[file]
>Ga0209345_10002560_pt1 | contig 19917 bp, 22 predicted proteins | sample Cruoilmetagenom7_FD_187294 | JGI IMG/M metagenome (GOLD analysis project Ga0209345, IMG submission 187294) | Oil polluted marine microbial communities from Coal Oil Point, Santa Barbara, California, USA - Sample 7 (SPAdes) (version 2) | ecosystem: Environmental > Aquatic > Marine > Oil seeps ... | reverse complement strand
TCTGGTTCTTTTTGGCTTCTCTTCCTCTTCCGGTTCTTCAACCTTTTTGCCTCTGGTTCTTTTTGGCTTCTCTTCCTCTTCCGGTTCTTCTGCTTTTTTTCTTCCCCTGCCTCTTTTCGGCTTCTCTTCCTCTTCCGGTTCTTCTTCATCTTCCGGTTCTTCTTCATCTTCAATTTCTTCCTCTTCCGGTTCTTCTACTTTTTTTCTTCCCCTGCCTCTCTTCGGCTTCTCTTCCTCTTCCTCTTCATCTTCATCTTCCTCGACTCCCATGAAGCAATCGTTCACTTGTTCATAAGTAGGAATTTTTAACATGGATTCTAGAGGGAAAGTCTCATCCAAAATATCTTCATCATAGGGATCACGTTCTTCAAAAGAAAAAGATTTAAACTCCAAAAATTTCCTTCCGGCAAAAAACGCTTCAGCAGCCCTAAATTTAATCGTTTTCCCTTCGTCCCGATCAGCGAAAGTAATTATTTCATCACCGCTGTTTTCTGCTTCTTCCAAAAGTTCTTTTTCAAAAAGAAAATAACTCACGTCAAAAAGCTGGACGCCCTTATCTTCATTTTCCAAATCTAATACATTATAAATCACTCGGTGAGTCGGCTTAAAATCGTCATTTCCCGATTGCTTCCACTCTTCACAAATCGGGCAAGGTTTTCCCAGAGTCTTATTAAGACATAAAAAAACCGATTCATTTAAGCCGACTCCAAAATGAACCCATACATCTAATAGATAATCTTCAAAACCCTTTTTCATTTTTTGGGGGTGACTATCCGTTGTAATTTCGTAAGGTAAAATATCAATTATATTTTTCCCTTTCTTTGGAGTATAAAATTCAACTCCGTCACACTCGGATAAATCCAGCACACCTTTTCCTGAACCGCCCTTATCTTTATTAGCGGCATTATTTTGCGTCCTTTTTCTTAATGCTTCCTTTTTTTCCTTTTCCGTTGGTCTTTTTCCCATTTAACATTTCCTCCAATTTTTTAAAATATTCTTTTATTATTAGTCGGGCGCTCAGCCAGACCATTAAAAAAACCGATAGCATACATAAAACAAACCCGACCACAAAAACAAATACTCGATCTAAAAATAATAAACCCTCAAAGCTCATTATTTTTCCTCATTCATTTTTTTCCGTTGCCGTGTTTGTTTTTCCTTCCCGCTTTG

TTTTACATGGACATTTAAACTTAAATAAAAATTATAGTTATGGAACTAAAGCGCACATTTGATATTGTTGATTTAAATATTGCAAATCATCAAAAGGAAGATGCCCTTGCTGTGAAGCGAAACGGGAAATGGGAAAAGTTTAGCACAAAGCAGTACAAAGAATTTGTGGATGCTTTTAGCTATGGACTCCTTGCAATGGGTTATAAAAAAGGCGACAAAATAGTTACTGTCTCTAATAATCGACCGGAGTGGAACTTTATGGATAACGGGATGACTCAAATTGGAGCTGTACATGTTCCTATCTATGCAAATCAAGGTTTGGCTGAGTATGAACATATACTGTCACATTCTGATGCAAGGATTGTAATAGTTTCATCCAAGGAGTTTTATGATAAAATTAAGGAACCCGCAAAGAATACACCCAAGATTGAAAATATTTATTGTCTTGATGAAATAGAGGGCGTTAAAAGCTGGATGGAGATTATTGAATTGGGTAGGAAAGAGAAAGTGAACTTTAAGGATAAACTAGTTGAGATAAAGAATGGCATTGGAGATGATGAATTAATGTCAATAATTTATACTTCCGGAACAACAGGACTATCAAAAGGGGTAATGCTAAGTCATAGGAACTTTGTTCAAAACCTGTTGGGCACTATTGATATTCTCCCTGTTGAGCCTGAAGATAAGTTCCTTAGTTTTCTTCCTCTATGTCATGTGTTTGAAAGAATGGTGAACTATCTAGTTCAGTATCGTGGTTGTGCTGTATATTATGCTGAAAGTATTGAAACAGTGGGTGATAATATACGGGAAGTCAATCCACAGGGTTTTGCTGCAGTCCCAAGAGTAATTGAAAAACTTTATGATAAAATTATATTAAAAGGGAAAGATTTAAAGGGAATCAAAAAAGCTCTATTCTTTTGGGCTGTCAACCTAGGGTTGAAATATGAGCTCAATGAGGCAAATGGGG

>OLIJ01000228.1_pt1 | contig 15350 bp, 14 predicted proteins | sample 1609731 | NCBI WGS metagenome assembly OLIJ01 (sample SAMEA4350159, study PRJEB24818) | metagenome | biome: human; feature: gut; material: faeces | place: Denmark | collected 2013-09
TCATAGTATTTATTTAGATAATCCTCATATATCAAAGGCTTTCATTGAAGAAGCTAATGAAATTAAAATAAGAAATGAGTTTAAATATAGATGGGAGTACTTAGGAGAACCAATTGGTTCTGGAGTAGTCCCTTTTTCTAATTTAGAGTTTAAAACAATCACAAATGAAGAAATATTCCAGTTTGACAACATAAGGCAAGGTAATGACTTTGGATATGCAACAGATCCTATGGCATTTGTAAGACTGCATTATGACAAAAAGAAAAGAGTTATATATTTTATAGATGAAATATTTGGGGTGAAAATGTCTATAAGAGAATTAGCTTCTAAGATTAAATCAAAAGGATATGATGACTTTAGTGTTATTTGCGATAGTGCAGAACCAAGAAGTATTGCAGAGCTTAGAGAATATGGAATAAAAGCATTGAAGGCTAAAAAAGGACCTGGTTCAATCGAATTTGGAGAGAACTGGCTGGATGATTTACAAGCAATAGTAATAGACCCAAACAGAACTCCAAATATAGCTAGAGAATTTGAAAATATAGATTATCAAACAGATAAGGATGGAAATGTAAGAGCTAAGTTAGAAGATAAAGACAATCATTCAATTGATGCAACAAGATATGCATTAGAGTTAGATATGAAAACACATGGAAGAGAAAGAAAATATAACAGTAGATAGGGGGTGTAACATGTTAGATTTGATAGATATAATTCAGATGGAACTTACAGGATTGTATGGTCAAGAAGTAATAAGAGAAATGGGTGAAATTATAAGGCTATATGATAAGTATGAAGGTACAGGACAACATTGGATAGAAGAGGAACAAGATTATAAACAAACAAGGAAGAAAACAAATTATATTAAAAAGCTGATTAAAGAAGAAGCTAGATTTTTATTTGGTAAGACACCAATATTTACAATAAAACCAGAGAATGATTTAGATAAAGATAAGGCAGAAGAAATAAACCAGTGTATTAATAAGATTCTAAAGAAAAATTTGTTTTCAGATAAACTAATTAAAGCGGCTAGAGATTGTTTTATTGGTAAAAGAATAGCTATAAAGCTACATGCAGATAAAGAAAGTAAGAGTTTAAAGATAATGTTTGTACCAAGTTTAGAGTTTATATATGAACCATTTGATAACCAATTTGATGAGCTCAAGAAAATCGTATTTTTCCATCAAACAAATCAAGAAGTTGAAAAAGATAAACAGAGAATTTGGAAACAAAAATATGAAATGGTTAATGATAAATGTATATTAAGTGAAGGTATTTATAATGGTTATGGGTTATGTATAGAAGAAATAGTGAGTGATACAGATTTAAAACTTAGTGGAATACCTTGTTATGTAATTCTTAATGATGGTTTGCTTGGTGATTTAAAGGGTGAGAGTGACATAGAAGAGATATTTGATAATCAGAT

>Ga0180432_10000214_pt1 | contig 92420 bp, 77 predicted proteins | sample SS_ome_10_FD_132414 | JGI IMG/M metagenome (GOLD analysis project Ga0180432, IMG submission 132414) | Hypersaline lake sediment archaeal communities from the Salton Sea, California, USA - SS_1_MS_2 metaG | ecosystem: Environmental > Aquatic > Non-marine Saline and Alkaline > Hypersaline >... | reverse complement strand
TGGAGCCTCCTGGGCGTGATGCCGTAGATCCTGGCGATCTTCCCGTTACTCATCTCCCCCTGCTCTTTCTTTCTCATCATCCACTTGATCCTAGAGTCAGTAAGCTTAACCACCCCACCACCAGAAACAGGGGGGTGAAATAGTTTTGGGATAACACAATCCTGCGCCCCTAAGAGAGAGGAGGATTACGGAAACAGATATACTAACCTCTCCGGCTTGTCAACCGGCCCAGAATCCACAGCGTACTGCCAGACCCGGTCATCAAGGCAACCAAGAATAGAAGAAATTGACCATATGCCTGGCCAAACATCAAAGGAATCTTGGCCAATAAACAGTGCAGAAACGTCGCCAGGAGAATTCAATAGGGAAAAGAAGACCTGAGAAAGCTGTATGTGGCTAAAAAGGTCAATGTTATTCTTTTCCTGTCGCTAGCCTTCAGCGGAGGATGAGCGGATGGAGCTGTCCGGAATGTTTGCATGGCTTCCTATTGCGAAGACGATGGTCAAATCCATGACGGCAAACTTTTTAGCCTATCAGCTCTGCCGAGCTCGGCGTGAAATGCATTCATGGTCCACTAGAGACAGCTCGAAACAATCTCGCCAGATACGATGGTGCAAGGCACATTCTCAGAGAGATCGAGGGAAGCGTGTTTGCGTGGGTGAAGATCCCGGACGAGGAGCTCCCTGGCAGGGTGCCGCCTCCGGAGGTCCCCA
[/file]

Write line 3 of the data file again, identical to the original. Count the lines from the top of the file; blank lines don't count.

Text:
TTTTACATGGACATTTAAACTTAAATAAAAATTATAGTTATGGAACTAAAGCGCACATTTGATATTGTTGATTTAAATATTGCAAATCATCAAAAGGAAGATGCCCTTGCTGTGAAGCGAAACGGGAAATGGGAAAAGTTTAGCACAAAGCAGTACAAAGAATTTGTGGATGCTTTTAGCTATGGACTCCTTGCAATGGGTTATAAAAAAGGCGACAAAATAGTTACTGTCTCTAATAATCGACCGGAGTGGAACTTTATGGATAACGGGATGACTCAAATTGGAGCTGTACATGTTCCTATCTATGCAAATCAAGGTTTGGCTGAGTATGAACATATACTGTCACATTCTGATGCAAGGATTGTAATAGTTTCATCCAAGGAGTTTTATGATAAAATTAAGGAACCCGCAAAGAATACACCCAAGATTGAAAATATTTATTGTCTTGATGAAATAGAGGGCGTTAAAAGCTGGATGGAGATTATTGAATTGGGTAGGAAAGAGAAAGTGAACTTTAAGGATAAACTAGTTGAGATAAAGAATGGCATTGGAGATGATGAATTAATGTCAATAATTTATACTTCCGGAACAACAGGACTATCAAAAGGGGTAATGCTAAGTCATAGGAACTTTGTTCAAAACCTGTTGGGCACTATTGATATTCTCCCTGTTGAGCCTGAAGATAAGTTCCTTAGTTTTCTTCCTCTATGTCATGTGTTTGAAAGAATGGTGAACTATCTAGTTCAGTATCGTGGTTGTGCTGTATATTATGCTGAAAGTATTGAAACAGTGGGTGATAATATACGGGAAGTCAATCCACAGGGTTTTGCTGCAGTCCCAAGAGTAATTGAAAAACTTTATGATAAAATTATATTAAAAGGGAAAGATTTAAAGGGAATCAAAAAAGCTCTATTCTTTTGGGCTGTCAACCTAGGGTTGAAATATGAGCTCAATGAGGCAAATGGGG